“Since nurse staffing is directly related to the quality of care that residents experience, CMS is very concerned about the risk to resident health and safety that these situations may present.”
-11/18/18 CMS memo to state nursing home surveyors
The Centers for Medicare & Medicaid Services (CMS), the federal agency tasked with regulating nursing homes, has updated rules for nursing home staffing levels and how they report employee hours.
In a November 30th memo distributed to State Survey Agency Directors and the public, CMS said that staffing data now obtained through the Payroll Based Journal (PBJ) reporting system has raised red flags over the true level of staffing in nursing homes across the country. Specifically, federal regulators were alarmed by the number of facilities who allow multiple days to pass without a registered nurse on site. Current federal rules state that a nursing home must have an RN on site 7 days a week for eight consecutive hours a day.
New Staffing Reporting System Shows Majority of Nursing Homes Lied About Staffing
In April of this year, data from the PBJ reporting system began being used by CMS to rate nursing homes on Nursing Home Compare. News outlets quickly seized on the discrepancy between staffing hours under the previous self-report model and the official data coming through the payroll-linked PBJ system. Their finding? The New York Times found that 7 out of 10 nursing homes had lower staffing numbers than they had under the self-report model. Kaiser Health News found that for-profit nursing homes had lower staffing ratios than non-profits and that weekend staffing was especially low.
Many nursing homes had clearly been giving CMS inaccurate staffing data and even worse, many nursing homes were using deceptive staffing tactics. Previously, nursing homes only had to submit staffing data for the two weeks before an inspection. In what is perhaps the worst kept secret in the nursing home industry, administrators, aware an inspection was about to happen, “staffed up” in order to strengthen the data they submitted to state surveyors upon their visit.
In July, now aware of the deception of many nursing homes, CMS implemented a new rule that punishes nursing homes who go more than 7 days in a quarter without an RN on site. Nursing homes who go more than 7 days per quarter without an RN on site will automatically receive just 1 (out of 5) stars for staffing on Nursing Home Compare.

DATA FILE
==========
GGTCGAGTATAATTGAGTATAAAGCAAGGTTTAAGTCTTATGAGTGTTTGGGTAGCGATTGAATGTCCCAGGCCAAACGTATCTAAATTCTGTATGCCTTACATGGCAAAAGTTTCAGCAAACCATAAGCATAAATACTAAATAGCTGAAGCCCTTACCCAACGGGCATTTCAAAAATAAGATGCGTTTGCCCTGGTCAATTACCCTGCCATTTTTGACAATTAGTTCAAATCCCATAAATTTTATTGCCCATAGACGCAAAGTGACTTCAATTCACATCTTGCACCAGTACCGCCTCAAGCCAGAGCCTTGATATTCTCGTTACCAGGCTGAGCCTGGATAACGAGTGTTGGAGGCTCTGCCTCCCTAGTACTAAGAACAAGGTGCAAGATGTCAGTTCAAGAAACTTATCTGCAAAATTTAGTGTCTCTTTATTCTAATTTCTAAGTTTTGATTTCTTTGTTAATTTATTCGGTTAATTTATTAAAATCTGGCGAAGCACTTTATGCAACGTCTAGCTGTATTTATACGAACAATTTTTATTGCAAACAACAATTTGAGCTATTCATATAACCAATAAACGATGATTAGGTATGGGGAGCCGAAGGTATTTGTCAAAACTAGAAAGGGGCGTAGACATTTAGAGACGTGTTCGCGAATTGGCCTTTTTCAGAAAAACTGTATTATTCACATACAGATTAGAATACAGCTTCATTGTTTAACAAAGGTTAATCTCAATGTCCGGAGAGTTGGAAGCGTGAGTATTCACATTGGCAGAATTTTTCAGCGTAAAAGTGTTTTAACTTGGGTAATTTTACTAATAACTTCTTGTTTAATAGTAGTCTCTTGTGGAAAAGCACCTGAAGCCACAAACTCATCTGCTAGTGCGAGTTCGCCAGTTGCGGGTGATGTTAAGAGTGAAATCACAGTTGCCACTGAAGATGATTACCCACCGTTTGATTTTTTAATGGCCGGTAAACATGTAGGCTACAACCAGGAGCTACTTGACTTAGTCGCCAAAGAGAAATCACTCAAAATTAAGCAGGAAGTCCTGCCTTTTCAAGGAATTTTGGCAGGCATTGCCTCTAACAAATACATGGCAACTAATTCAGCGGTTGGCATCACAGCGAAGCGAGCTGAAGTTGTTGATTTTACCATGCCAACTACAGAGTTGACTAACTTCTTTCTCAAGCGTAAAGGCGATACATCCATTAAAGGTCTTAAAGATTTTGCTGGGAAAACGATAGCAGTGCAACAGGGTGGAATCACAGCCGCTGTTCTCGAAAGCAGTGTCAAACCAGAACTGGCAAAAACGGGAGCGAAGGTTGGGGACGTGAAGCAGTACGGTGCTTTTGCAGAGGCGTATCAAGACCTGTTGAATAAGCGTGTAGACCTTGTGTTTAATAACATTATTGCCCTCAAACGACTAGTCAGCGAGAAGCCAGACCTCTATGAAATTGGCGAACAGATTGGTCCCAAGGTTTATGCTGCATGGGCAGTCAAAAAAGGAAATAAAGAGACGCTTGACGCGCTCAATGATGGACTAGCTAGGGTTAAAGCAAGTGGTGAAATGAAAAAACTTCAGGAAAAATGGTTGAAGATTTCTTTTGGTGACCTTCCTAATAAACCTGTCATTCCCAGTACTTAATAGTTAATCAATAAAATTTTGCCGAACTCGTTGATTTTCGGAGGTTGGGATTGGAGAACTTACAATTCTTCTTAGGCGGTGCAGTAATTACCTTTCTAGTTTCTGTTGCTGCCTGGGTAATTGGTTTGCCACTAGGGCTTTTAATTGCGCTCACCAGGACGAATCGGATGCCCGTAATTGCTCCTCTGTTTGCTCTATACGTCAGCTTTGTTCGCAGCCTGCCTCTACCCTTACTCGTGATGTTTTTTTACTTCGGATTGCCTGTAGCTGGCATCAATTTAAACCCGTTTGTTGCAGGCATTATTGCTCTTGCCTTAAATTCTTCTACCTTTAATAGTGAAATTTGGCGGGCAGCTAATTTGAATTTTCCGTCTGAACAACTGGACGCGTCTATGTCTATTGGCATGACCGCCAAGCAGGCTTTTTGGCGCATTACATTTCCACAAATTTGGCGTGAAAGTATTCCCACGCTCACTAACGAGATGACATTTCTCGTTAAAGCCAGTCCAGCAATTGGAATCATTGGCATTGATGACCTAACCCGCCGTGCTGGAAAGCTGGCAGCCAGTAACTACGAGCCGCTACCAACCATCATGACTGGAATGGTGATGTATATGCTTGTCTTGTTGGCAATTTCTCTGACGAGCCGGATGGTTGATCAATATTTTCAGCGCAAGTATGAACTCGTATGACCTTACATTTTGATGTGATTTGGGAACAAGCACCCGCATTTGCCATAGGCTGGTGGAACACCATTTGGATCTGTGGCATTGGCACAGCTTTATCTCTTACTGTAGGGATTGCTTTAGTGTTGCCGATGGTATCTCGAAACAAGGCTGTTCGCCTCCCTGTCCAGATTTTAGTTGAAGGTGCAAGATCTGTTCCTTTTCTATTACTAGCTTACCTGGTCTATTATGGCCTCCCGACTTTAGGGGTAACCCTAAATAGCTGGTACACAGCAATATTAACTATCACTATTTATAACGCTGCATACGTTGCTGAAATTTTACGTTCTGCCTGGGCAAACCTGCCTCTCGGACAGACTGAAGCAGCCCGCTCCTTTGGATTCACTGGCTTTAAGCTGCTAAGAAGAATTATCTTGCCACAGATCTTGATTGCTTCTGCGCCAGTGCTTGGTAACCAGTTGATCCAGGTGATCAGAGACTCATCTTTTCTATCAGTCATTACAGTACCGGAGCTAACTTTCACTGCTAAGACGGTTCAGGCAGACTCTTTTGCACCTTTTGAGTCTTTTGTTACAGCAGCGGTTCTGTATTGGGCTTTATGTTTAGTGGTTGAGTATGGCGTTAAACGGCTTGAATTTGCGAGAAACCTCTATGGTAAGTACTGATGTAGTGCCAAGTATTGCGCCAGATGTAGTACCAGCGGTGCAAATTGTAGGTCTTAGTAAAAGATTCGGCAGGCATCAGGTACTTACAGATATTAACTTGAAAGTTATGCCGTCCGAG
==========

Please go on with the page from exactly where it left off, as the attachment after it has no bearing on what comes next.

Memo Outlines Policies to Address Low or No Staffing
The concern over low staffing has forced CMS to clarify their rules on reporting hours, as well as a plan to further target nursing homes who understaff on weekends and who fail to have an RN on site for the appropriate amount of time. Below are the remedies and clarifications included in last week’s memo.
- The previous rule required 10% of health surveys to be conducted either on the weekend or before 8 a.m. or after 6 p.m. The new rule requires half of the 10% to be done only on weekends.
- Facilities now have to separate Universal Care Worker Hours. Universal Care Workers are usually CNAs who do double-duty in meal prep or general housekeeping. Now, nursing homes must only report the hours in which they function as a CNA.
- CMS will notify state survey agencies of facilities who have an RN less than the required 7 days a week for 8 consecutive hours or particularly low weekend staffing hours, and will require the facility to be cited for a deficiency in this category during regular surveys.
Deficiencies and Fines Do Little to Create Lasting Change
As nursing home abuse and neglect attorneys committed to protecting the health and safety of the elderly, we are always happy to hear that federal and state agencies are strengthening policies that require better care from nursing homes and rehabilitation facilities. The move to an official staffing reporting system, the PBJ, was the first step in the right direction, pointing out the previous deceit of many nursing homes, and bringing public attention to the need for stronger oversight of nursing home management.
However, citing a nursing home for a deficiency only requires the nursing home remedy the issue by a certain date and/or pay a nominal fine. These punishments have done little in the past to deter bad behavior on the part of nursing homes. It is also concerning that nursing homes are essentially able to self-report universal care worker hours. There is no mention in CMS’ memo of any agency verifying direct patient care hours that universal care CNAs perform.
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If someone you love has been the victim of abuse or neglect in a nursing home, rehabilitation center, or other long or short-term care facility, the nursing home abuse and neglect attorneys of Levin & Perconti want to help you. Our attorneys have nearly 30 years experience successfully bringing nursing homes to task for failing victims and their families, good people who rely on these facilities to care them.
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